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Creating managed bean with different parametrs  RSS feed

 
Maks Besida
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Hi, I'm writing a small web app for learning purpose only. My app has a login form which is used for login to different types of users(actually I have 2 types of users and each has different properties). I store info about users in database - first table(id, login, password), second table(id, info about user 1), third table(id, info about user 2). ID fields in second and third tables are foreign keys to ID field in first table. For each type of user I have a transfer object wich is actually a POJO.
I have a request scoped manged bean that handles the input of login and password and has to define on which page to redirect the user. So in action method of that bean I have to define the type of user and also instantiate a session scoped managed bean for specified type of user. Actually I have designed 2 session scoped beans for each type of user. That beans have such fields: id - id of the user, a few dao objects - for processing database access. Also that beans have such methods as (of course each bean has its own UserDTO) for accessing concrete properties of users.
I've found such solution to instantiate a bean inside other bean's action method:

Actually I can create a constructor of MyBean with parametres and pass the id(which was defined from login and password) of the user to it: . But I think it's a bit tricky way, beacause jsf is a pull-based framework and such solution is from push-based(we mannualy put beans into session).
Is there any other method to instantiate session scoped beans with certain parametres without using jsf specific code?(as one's says: good backing beans have no jsf specific code inside)
Or maybe my design approach for this problem is completly wrong? So advise better approach.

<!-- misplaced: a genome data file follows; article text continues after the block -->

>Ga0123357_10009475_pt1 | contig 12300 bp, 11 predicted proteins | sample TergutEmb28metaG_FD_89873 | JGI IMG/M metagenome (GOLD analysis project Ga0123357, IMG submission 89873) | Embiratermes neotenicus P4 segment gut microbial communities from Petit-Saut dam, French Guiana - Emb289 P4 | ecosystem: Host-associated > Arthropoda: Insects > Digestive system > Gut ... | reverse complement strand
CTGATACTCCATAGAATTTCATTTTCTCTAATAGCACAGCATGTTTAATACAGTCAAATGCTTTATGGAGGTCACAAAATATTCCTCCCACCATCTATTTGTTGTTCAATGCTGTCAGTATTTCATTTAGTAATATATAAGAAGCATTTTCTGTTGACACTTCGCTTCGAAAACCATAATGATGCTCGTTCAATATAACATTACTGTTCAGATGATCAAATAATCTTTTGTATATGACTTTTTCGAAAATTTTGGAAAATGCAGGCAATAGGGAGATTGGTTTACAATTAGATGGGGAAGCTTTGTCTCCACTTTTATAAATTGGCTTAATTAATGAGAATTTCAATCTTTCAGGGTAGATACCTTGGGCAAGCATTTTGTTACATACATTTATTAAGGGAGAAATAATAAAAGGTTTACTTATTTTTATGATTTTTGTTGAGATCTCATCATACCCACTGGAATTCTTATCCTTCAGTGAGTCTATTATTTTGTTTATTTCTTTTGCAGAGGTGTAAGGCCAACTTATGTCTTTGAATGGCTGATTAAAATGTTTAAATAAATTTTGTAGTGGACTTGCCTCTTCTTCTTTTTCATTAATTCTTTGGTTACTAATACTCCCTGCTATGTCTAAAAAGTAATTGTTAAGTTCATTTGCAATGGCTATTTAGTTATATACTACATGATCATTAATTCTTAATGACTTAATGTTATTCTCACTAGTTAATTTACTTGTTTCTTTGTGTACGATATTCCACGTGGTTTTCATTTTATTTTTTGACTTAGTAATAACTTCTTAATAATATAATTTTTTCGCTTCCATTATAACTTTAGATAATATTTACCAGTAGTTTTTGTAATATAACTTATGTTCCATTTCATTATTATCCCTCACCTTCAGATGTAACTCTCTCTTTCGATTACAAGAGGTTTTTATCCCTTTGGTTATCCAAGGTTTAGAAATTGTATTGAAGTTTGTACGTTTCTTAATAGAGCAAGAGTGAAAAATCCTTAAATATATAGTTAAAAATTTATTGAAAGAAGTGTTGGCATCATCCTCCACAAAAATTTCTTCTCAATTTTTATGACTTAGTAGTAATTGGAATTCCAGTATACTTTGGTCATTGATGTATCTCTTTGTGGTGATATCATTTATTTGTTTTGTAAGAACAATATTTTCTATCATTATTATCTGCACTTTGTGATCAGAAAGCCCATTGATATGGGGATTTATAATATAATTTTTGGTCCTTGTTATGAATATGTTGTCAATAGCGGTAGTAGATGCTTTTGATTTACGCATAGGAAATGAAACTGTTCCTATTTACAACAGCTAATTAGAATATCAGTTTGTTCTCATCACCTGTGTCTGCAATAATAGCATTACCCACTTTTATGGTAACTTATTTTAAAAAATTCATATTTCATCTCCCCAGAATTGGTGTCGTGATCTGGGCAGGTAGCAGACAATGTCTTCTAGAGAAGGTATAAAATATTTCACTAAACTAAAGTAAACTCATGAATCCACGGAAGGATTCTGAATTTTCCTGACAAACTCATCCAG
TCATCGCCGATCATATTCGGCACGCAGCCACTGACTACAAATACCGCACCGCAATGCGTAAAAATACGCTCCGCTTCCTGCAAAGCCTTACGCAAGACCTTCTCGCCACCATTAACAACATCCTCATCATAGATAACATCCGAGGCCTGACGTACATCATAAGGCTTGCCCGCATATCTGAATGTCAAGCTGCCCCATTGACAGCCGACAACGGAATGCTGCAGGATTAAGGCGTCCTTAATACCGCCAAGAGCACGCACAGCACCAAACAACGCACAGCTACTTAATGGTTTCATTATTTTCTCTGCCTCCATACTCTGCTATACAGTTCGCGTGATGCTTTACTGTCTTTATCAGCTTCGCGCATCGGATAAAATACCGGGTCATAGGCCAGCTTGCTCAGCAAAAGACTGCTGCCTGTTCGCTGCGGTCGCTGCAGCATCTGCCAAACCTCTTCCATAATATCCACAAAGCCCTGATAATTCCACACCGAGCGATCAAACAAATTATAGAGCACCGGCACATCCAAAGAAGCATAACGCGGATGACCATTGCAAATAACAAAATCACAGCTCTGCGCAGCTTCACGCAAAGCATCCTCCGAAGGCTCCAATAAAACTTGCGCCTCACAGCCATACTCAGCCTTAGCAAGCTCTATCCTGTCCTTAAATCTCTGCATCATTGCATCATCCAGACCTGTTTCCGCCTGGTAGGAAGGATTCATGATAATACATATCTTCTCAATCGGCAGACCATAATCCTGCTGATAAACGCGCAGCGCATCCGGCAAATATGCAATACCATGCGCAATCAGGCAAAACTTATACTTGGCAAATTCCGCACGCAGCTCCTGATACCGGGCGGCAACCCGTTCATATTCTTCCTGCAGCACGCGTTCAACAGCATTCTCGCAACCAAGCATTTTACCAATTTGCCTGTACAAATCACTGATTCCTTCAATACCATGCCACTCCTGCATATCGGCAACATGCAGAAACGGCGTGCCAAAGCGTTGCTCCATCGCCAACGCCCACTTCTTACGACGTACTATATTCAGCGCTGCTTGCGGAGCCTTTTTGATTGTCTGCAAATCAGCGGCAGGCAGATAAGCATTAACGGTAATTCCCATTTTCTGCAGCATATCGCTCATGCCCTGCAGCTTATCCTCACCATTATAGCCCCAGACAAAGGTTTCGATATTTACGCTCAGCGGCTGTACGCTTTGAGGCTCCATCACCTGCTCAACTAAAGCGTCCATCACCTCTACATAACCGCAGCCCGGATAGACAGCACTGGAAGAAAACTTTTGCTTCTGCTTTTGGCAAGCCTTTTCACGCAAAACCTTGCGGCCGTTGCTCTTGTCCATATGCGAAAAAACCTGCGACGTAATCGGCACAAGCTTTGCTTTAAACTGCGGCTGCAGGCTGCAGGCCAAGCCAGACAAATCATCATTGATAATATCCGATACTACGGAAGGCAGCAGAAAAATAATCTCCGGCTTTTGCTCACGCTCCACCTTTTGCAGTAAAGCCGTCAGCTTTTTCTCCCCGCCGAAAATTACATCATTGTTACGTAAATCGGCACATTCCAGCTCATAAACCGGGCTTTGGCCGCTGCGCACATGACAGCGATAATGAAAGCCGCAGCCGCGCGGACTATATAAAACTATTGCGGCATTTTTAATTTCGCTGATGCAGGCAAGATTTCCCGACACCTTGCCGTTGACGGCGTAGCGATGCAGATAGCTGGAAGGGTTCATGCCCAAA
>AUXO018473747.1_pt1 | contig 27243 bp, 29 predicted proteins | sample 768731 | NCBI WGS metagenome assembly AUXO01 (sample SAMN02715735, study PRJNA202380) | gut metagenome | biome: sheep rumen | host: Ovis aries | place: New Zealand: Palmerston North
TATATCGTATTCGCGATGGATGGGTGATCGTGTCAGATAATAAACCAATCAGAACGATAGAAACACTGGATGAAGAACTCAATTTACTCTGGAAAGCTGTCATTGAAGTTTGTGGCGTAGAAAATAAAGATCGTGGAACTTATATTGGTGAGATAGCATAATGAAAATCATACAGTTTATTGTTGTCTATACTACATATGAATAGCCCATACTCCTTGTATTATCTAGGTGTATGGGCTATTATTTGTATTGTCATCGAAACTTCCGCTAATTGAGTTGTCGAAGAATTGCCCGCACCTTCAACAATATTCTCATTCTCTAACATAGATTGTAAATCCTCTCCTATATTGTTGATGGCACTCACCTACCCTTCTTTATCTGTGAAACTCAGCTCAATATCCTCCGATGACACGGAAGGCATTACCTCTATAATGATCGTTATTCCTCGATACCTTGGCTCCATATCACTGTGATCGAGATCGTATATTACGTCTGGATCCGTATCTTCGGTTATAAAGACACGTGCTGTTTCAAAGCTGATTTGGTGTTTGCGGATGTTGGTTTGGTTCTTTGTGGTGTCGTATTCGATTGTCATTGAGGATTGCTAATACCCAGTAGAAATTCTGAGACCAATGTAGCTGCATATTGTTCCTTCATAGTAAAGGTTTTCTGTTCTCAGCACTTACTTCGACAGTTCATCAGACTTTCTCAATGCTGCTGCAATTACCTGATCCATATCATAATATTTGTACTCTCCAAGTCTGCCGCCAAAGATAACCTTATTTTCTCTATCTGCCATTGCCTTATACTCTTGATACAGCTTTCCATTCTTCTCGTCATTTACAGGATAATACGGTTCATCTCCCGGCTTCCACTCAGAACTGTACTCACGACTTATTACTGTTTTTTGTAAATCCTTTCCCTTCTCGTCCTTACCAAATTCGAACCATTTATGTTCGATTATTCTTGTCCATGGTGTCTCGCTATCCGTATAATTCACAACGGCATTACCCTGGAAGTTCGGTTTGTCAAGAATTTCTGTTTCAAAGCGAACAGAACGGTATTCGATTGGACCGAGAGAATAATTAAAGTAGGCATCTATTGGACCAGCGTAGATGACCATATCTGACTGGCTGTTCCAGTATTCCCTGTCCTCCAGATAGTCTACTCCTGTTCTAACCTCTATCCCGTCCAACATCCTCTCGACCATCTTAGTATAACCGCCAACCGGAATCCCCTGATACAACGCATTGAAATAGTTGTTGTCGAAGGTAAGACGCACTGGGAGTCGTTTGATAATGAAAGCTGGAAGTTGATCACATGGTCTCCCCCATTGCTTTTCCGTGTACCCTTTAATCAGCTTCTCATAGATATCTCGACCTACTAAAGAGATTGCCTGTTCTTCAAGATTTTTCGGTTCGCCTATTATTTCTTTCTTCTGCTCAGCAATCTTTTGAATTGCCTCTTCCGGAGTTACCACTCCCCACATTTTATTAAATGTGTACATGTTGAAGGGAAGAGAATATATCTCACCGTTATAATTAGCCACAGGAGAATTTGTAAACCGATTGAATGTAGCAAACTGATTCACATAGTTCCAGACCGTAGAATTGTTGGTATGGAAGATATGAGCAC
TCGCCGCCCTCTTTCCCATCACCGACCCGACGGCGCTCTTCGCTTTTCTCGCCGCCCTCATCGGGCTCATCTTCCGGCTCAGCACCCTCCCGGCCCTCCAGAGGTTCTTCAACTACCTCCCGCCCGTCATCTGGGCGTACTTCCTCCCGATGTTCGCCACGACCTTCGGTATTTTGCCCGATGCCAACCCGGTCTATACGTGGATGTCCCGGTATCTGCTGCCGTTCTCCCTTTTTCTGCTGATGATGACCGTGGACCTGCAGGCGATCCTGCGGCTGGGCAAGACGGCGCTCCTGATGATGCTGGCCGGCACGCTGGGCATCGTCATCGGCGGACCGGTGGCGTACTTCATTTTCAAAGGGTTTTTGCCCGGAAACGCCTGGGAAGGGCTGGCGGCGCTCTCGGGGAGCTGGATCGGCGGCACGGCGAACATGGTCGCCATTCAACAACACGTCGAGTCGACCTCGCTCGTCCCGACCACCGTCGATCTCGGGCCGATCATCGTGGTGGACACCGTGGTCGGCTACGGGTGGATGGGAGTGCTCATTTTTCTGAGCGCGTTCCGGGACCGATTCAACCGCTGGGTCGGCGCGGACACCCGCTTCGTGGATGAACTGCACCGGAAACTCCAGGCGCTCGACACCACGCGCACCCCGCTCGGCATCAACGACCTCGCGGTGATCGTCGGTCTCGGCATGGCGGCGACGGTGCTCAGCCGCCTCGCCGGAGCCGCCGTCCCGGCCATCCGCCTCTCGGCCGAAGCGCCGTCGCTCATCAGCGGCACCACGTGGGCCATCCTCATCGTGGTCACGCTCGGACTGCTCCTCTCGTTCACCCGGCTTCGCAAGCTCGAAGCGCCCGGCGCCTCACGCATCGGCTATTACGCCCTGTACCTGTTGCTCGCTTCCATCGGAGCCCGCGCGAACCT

Thanks in advance
 
H Jetly
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Are you using JSF 1.2 or JSF 2.0 ?
Can you please publish your faces-config.xml also.
 
Tim Holloway
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Well, the technical term for webapps that implement their own security system is "hacked". But that's another matter.

JSF is an Inversion of Control system. IoC means that you don't go out and get things, instead the things are delivered to you. The advantage of this is that you don't have to load down your app objects with framework-specific service/object locator code, but instead can code Plain Old Java Objects (POJOs) and the framework will wire them together. That helps make things more reusable and also facilitates testing.

One of the fundamental premises of working with POJOS is that they should have a no-argument constructor. That way the framework doesn't have to complicate itself with all sorts of contortions to handle specialized constructors. A simple "newInstance()" is all it takes to make a POJO bean.

As I mentioned, it's extremely unsafe to write your own login system, no matter HOW many J2EE books use login forms as examples. But if you do, you can capture the login credentials in the login form's backing bean, use IoC to inject your user profile bean into the login form's backing bean, and have the login form's login action method configure the user profile. All without requiring constructor arguments.
 
Maks Besida
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H Jetly wrote:Are you using JSF 1.2 or JSF 2.0 ?

I'm using JSF 2.0

Tim Holloway wrote:
As I mentioned, it's extremely unsafe to write your own login system, no matter HOW many J2EE books use login forms as examples. But if you do, you can capture the login credentials in the login form's backing bean, use IoC to inject your user profile bean into the login form's backing bean, and have the login form's login action method configure the user profile. All without requiring constructor arguments.

1.Well, what is better to use instead in jsf 2.0?
2.If I have more than 2 types of users in my system(each of them requires session scoped managed bean), I will have to inject all these beans into login's form backing bean, but in the concrete session it will be used only one of them, so others will stay in the session
 
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